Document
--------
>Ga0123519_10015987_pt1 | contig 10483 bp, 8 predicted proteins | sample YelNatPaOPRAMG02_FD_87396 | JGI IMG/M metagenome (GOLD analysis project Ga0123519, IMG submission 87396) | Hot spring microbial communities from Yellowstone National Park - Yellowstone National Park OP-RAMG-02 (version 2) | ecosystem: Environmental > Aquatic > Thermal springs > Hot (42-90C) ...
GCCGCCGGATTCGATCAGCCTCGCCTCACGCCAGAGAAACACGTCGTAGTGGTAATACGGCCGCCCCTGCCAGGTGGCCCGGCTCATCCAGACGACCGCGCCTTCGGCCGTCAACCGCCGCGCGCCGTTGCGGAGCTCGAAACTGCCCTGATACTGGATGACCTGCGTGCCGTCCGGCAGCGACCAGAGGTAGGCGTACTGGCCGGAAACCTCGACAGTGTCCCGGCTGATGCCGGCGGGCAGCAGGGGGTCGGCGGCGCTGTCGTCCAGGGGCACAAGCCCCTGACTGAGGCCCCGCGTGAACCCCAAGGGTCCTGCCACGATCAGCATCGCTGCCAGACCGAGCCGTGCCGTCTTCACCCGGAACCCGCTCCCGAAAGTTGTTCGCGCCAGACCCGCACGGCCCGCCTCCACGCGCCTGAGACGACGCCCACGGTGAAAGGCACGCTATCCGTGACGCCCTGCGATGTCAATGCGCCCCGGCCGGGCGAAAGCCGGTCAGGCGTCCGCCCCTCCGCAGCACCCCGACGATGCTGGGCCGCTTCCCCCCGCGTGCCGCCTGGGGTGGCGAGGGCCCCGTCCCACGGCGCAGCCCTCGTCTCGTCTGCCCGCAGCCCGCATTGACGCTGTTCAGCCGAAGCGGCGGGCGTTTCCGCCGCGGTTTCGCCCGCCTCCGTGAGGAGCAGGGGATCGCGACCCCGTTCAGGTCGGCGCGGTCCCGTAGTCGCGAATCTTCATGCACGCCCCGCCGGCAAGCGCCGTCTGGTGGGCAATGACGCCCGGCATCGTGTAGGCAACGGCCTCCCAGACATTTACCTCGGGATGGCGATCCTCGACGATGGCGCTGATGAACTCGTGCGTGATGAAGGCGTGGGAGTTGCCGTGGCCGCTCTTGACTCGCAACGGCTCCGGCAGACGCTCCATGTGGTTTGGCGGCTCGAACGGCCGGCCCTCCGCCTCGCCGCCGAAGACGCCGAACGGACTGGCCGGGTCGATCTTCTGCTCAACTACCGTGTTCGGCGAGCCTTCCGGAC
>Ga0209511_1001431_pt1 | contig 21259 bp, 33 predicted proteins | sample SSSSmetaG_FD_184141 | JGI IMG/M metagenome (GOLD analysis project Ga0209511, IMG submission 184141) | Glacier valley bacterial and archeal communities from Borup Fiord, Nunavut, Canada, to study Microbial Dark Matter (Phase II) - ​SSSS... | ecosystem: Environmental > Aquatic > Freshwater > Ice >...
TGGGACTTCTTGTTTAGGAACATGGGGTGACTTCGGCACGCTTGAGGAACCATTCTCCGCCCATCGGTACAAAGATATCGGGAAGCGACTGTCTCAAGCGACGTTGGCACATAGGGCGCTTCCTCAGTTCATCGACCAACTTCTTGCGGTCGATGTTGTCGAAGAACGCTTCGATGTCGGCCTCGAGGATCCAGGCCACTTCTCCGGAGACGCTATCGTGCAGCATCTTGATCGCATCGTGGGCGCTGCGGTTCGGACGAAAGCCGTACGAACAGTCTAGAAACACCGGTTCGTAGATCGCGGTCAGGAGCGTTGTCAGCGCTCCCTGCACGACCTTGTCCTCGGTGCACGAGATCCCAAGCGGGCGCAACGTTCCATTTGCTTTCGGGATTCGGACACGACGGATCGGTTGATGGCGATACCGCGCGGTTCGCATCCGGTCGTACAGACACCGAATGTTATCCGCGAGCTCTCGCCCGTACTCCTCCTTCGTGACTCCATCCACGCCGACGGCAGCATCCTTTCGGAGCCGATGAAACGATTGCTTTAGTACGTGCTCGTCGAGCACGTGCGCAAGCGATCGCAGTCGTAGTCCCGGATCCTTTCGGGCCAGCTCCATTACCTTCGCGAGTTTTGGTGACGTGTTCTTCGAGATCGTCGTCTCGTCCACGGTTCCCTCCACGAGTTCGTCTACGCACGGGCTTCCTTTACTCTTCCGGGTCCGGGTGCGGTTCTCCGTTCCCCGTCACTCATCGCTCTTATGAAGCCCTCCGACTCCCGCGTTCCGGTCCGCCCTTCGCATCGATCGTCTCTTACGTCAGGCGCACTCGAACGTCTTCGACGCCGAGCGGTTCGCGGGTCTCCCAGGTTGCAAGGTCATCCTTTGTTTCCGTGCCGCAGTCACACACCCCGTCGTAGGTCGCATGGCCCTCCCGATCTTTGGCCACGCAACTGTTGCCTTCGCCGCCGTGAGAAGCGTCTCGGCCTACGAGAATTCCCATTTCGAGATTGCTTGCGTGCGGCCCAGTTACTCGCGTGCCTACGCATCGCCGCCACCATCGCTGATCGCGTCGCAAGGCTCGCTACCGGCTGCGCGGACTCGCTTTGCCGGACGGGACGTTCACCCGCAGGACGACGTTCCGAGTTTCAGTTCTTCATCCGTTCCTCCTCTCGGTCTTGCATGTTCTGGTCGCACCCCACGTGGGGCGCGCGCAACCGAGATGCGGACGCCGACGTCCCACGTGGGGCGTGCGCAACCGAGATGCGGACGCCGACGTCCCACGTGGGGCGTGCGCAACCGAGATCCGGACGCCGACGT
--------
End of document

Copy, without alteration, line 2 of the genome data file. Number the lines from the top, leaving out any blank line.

GCCGCCGGATTCGATCAGCCTCGCCTCACGCCAGAGAAACACGTCGTAGTGGTAATACGGCCGCCCCTGCCAGGTGGCCCGGCTCATCCAGACGACCGCGCCTTCGGCCGTCAACCGCCGCGCGCCGTTGCGGAGCTCGAAACTGCCCTGATACTGGATGACCTGCGTGCCGTCCGGCAGCGACCAGAGGTAGGCGTACTGGCCGGAAACCTCGACAGTGTCCCGGCTGATGCCGGCGGGCAGCAGGGGGTCGGCGGCGCTGTCGTCCAGGGGCACAAGCCCCTGACTGAGGCCCCGCGTGAACCCCAAGGGTCCTGCCACGATCAGCATCGCTGCCAGACCGAGCCGTGCCGTCTTCACCCGGAACCCGCTCCCGAAAGTTGTTCGCGCCAGACCCGCACGGCCCGCCTCCACGCGCCTGAGACGACGCCCACGGTGAAAGGCACGCTATCCGTGACGCCCTGCGATGTCAATGCGCCCCGGCCGGGCGAAAGCCGGTCAGGCGTCCGCCCCTCCGCAGCACCCCGACGATGCTGGGCCGCTTCCCCCCGCGTGCCGCCTGGGGTGGCGAGGGCCCCGTCCCACGGCGCAGCCCTCGTCTCGTCTGCCCGCAGCCCGCATTGACGCTGTTCAGCCGAAGCGGCGGGCGTTTCCGCCGCGGTTTCGCCCGCCTCCGTGAGGAGCAGGGGATCGCGACCCCGTTCAGGTCGGCGCGGTCCCGTAGTCGCGAATCTTCATGCACGCCCCGCCGGCAAGCGCCGTCTGGTGGGCAATGACGCCCGGCATCGTGTAGGCAACGGCCTCCCAGACATTTACCTCGGGATGGCGATCCTCGACGATGGCGCTGATGAACTCGTGCGTGATGAAGGCGTGGGAGTTGCCGTGGCCGCTCTTGACTCGCAACGGCTCCGGCAGACGCTCCATGTGGTTTGGCGGCTCGAACGGCCGGCCCTCCGCCTCGCCGCCGAAGACGCCGAACGGACTGGCCGGGTCGATCTTCTGCTCAACTACCGTGTTCGGCGAGCCTTCCGGAC